North Dakota Gubernatorial Candidate's Gun Claims Called Into Question

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North Dakota Lt. Gov. Tammy Miller's claim about using a gun to protect her family's store in her teenage years is being called into question in her run for governor, but Miller has some eyewitnesses willing to back up her story: her parents. 

In one of Miller's campaign ads, the candidate boasts that "as a teenager, I protected my family's store from thieves with a shotgun" before vowing to protect North Dakotans' Second Amendment rights if elected governor. 

"Gun grabbers would leave us defenseless: the same liberals pushing to defund the police," she says in the ad entitled "Guns." 

The Forum newspaper decided to investigate Miller's story, and while they couldn't come up with any police reports (the local sheriff doesn't have any records going back further than 2008), they did find two individuals who wholeheartedly corroborated Miller's story. Gen and Ralph Miller, the candidate's mother and father, told reporters that the family was like a "little SWAT team" back then, with guns at the ready and cars parked in the driveway pointed towards the street so they could get to the store quickly when the burglar alarm went off. 

The story seems fantastical, her father, Ralph Miller, acknolwedged. People have questioned the lieutenant governor’s claims, which she has repeated while campaigning for governor.

But Ralph Miller, 88, said that’s how it happened more than once in the 1970s and ’80s. 

“Why is it hard to believe that we were robbed?” asked Tammy Miller’s 85-year-old mother, Gen Miller. 

In a recent interview with The Forum at their Fargo home, Ralph and Gen Miller shared their stories about the Shopping Center, including their encounters with burglars that sometimes resulted in high-speed chases.

“People that it’s never happened to them, they don’t understand it,” Ralph Miller said. “They don’t understand why you would carry a gun.”

As Ralph Miller explains, the family store, known as Miller’s Shopping Center on the Prairie, was repeatedly targeted by burglars over the years. And with law enforcement in rural Ramsay County headquartered about 30 miles from the store, he and his family knew that they had to be their own first responders. The family eventually decided to use guns to protect the store, he said. 

They had a bag with shells and the keys to the vehicle on the key rack, Ralph Miller said. The alarm would usually go off after midnight, he said.

“We were like a little SWAT team,” he said.

When Tammy Miller was home, she would be the first one in the vehicle with her gun when the alarm sounded, Ralph Miller said.

“Here we were just crawling out of bed,” he said.

While the Forum never mentions any of Miller's detractors by name, apparently her story has raised some eyebrows... at least in the newsroom. Reporter April Baumgartner even asked Miller why she's bringing up the story on the campaign trail. 

“As we visit with North Dakotans across the state, they have connected with this story because it captures the values they are familiar with -- hard work, resilience, family,” she said. “These experiences show who I am and what helped shape my values.”

Miller faces U.S. Rep. Kelly Armstrong on the Republican ticket for the June 11 primary election. The winner will face Democrat Merrill Piepkorn and independent candidate Michael Coachman in the November general election.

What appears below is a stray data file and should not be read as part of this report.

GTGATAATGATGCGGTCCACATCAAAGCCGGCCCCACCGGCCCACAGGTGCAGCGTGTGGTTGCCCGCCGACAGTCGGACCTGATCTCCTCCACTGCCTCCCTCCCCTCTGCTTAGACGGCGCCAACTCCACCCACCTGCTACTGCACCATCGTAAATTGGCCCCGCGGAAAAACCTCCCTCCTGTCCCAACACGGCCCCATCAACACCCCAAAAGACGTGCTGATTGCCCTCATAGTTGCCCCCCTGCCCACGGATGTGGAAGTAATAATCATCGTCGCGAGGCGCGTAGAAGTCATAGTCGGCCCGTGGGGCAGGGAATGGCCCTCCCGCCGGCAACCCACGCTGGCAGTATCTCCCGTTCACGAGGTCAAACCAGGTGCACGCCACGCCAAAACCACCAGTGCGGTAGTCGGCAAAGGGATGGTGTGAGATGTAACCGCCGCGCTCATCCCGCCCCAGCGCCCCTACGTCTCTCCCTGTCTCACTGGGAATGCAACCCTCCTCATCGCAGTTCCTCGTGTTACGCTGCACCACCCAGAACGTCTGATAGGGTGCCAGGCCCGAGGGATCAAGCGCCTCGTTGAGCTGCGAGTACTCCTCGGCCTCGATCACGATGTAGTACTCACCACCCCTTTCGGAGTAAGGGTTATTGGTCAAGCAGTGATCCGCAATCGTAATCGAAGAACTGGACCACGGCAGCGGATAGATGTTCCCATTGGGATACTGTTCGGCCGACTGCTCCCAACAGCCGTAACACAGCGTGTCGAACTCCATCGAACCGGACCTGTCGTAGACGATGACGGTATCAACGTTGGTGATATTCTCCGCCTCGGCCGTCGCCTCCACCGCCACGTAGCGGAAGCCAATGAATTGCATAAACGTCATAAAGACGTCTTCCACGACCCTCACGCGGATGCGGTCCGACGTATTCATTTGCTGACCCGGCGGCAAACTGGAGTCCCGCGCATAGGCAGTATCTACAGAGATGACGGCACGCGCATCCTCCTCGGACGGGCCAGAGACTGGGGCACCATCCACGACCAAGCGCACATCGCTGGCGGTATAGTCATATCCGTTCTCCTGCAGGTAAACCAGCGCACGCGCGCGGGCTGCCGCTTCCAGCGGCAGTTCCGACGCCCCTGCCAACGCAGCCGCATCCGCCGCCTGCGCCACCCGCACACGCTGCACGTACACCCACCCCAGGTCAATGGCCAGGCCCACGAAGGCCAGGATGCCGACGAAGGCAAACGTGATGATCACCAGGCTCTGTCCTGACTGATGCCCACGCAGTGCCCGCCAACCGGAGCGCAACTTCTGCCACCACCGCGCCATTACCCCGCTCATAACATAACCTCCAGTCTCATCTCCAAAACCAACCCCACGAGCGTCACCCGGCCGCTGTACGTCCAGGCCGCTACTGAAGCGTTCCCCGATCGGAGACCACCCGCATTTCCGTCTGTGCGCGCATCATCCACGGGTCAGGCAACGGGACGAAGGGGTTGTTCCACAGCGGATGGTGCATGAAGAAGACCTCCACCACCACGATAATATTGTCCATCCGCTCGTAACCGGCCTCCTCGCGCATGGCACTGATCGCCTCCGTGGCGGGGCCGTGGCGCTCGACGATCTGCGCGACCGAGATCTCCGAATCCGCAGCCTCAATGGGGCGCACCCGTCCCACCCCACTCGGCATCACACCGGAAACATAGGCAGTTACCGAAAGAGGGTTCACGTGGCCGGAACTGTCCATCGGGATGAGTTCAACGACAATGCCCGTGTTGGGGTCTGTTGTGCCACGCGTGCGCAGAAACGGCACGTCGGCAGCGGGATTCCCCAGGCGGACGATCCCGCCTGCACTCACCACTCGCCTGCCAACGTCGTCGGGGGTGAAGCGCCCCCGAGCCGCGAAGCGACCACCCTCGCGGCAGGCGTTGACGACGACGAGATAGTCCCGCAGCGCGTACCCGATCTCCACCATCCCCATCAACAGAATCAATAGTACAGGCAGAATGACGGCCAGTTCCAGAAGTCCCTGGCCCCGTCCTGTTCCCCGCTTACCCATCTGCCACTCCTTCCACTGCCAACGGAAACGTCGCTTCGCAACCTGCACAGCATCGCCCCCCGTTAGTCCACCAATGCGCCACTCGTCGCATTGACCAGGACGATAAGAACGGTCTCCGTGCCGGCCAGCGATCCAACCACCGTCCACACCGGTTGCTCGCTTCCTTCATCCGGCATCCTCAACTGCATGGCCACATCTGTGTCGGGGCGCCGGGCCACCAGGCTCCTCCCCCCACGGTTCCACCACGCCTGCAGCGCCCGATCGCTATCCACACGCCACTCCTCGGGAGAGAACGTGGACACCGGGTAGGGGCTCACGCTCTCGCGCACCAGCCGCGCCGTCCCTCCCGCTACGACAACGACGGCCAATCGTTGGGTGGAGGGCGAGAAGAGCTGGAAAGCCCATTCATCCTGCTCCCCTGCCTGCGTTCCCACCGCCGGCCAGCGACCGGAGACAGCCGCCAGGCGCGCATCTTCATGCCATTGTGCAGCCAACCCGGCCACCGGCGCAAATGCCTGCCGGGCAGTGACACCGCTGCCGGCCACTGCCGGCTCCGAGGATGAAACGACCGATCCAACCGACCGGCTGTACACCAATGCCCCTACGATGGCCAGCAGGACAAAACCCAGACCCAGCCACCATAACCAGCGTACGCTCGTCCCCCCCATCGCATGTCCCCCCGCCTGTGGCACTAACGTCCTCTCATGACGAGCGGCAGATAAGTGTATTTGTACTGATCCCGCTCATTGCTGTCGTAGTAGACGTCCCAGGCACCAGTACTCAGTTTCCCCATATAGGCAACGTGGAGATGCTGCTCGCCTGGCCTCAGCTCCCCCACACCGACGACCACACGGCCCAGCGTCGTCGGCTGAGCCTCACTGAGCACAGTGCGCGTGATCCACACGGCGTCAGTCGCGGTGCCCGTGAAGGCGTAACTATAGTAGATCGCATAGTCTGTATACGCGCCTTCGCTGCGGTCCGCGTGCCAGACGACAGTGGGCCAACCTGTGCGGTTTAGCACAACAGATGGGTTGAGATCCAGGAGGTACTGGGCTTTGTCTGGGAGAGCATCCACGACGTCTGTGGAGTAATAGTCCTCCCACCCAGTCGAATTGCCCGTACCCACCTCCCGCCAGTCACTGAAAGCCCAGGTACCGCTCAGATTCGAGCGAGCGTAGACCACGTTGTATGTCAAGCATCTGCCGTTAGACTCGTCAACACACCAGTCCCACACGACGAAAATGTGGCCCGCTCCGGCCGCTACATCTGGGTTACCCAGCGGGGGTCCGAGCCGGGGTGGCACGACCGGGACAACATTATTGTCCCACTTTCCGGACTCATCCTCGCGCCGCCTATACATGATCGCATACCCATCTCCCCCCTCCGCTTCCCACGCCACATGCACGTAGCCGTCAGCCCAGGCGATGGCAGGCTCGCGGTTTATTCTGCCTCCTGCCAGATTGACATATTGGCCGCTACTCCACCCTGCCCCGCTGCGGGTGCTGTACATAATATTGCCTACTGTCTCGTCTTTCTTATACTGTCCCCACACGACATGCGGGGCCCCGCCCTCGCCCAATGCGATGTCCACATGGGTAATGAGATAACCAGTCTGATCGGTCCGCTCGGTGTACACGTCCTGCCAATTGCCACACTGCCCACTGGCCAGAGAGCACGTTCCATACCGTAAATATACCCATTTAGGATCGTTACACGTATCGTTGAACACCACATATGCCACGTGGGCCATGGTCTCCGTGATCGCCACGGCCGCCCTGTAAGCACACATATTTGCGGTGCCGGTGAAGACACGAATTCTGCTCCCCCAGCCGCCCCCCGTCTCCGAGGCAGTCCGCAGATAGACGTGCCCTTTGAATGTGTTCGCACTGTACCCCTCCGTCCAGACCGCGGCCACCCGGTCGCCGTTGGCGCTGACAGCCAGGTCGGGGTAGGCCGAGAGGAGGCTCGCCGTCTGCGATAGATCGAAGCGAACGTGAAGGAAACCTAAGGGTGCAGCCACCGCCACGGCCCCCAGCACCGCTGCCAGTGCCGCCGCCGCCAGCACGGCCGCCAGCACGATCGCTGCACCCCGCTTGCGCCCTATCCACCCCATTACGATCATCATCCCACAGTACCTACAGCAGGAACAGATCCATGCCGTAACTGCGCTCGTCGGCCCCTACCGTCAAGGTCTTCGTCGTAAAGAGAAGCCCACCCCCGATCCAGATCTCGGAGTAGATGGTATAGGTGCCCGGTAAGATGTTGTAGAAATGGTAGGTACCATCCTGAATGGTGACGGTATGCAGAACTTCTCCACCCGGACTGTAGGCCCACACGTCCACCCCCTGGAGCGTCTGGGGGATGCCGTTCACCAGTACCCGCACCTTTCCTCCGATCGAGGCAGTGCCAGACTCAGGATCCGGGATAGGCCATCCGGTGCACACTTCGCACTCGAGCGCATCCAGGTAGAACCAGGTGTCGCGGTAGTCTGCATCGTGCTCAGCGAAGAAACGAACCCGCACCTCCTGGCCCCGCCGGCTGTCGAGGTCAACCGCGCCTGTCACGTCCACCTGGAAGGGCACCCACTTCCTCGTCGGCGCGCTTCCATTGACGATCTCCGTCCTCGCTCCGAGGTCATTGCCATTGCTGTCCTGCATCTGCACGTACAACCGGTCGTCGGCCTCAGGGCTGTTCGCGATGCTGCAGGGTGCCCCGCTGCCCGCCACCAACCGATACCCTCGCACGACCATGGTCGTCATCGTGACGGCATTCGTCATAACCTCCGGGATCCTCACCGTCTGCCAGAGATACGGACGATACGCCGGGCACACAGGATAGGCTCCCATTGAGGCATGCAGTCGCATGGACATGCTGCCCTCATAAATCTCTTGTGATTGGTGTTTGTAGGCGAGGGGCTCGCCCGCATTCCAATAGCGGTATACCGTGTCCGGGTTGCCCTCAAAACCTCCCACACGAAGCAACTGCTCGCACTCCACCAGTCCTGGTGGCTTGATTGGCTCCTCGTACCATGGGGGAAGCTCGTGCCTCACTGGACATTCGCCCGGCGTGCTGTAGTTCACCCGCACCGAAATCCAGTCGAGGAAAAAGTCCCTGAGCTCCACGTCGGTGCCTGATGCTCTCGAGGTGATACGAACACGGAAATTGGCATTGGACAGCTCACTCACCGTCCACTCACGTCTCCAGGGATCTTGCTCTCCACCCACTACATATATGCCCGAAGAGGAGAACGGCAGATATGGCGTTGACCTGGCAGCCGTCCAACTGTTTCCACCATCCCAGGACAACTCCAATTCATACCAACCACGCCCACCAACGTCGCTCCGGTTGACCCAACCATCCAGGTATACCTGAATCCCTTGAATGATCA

Armstrong’s campaign declined to comment on this story.

Ralph Miller said it’s too bad that some people call their daughter a liar because she talks about the burglaries. She would have never said it if it wasn’t true, he said.

“Those folks obviously never grew up in a small town where you depended on family and neighbors to protect property, take care of each other and get things done,” Tammy Miller said.

If the Forum was hoping to catch Miller in a "gotcha" moment, then the editors must be sorely disappointed. There's no evidence that Miller is making up her claim. In fact, given some of the stories her mom and dad told, she downplayed the actions that her family took to protect their livelihood from thieves. Gen Miller described one burglary to Baumgartner where she and her son hopped in her car and began pursuing the burglars, who had taken off in stolen Lincoln. 

“They went down the ditch in a brand-new car, and they took off,” she said. “My son and I jumped in the car, and we followed them. After a while, I said, ‘It’s not worth it.’”

She said she didn’t want her or her son to get hurt in a crash during the high-speed chase.

Those thieves were eventually caught about 45 miles northeast of Brocket. The Millers have a picture of the brown Lincoln, and written on the back are the words “Burglary, caught in Milton, June 10, 1982.”

Unless and until Miller's detractors can come up with solid evidence that she and her octogenarian parents are telling tall tales, I think we can accept her claim that she, along with other family members, used guns to protect themselves and their property from thieves when she was growing up. Is that reason enough to vote for her? Not in my book, but I do like the fact that she's got a lifetime of experience in exercising her Second Amendment rights in addition to her statements about defending that right if she's elected governor. 

Now if we could only get the news media to start challenging the claims of candidates like Montana Democrat Ryan Busse, who swears he's not in favor of an "assault weapons" ban even though he's been paid to serve as an expert witness in defense of state-level bans and has declared that the AR-15 "ruined America". If any gubernatorial candidate in the country is crying out for a fact-check, it's Busse, but so far the Montana media has cast an uncritical eye on his candidacy and his duplicitous rhetoric about the right to keep and bear arms.